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Students remember artist with special talent for teaching

The Kansas City Star - January 28, 1991
by: G. Fred Wickman

Matthew Monks was an artist who drew like a child.  From a friend, artist Ken Southwick, that is high praise.
Monks taught children on Saturday morningsat the Nelson Gallery.  He was effective because he got down on
the floor with the kids.

"He encouraged his students to do their best and always drew along with his classes." Southwick says.  "He
continued throughout his life to develop his own skills and never hesitated to experiment with something new."
Monks earned lofty status.  He was allowed onto the grounds of the White House in the mid-1970s to paint a
watercolor of the South Portico.  His art was recognized through awards and praise.  He was a lithographer,
too.  But it was Monks' ability to work so well with people that won him admiration and friends long before he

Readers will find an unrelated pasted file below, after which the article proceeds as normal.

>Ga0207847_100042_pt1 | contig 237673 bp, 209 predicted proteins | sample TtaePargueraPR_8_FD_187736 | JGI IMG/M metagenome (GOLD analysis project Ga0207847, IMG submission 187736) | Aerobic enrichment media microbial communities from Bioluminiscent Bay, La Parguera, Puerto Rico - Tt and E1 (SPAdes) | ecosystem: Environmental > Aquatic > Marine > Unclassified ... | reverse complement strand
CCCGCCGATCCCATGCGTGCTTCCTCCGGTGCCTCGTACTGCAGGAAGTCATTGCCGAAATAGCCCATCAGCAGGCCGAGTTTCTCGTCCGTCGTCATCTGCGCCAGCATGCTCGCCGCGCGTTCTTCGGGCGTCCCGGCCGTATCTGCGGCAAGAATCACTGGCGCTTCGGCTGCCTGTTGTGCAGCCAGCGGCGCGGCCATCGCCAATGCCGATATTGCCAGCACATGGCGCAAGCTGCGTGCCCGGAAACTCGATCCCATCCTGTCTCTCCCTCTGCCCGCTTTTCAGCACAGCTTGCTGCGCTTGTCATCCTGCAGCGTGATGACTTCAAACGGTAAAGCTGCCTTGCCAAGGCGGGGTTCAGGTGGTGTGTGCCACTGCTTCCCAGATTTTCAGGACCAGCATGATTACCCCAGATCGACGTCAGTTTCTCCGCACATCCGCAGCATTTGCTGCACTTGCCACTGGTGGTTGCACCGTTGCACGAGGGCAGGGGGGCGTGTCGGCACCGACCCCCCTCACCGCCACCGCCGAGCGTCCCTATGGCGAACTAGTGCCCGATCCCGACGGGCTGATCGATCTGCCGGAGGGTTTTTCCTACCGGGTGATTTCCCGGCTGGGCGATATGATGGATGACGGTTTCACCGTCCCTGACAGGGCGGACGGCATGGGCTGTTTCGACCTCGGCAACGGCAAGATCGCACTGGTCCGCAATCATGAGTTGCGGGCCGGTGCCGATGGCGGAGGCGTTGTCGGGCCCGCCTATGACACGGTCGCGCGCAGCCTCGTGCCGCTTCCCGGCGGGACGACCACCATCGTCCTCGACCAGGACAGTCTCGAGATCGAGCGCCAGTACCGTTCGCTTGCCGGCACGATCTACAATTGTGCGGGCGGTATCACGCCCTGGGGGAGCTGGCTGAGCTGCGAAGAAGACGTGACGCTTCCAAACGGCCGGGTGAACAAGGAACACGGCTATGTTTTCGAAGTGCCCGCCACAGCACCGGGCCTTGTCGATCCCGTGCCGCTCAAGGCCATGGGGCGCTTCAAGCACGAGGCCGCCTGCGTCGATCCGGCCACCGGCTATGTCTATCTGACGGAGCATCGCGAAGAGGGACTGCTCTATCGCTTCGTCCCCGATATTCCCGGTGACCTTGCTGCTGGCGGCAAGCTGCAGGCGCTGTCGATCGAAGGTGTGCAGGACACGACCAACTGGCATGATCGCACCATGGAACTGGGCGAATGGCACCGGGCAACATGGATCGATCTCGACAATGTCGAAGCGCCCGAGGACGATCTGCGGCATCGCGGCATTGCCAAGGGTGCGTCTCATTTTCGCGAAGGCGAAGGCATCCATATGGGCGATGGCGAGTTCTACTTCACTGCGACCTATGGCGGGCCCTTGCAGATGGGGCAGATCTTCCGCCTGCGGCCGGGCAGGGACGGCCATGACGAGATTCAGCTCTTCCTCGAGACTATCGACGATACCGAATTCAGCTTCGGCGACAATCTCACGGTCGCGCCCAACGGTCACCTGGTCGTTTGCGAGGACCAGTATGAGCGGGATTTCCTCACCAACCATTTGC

died in 1989.  He never seemed to lose his youth, Southwick says.

To honor Matthew Monks, three classrooms in the Nelson Creative Arts Center were renovated.  The center
offers classes for children and adults.

The renovation and honor for Monks are enhanced by an exhibition of work by his former students.  You can
see their art through March 3.  Alongside their works are something speical: statements by the students about
what made Monks such a good teacher.

 
AUTHOR'S NOTE: I was a student of Monks between 1971 and 1973.  From my point of view there was nothing
child like about his work.  Mr. Monks was an astute master of simplicity.  His visions were chaotic at times, but
these visions required one to step back and breath to see their genius.  The picture below is a painting he gave
to my father, Lloyd Ralph Baum, when he was in the hospital with cancer in 1976.

I also find myself regretful that I did not pursue a career in art.  Comic books were not thought of a viable art form
back in the day.  Considering what happened to Hell Boy, 300, and Constantine I may have chosen wrong!

 

 

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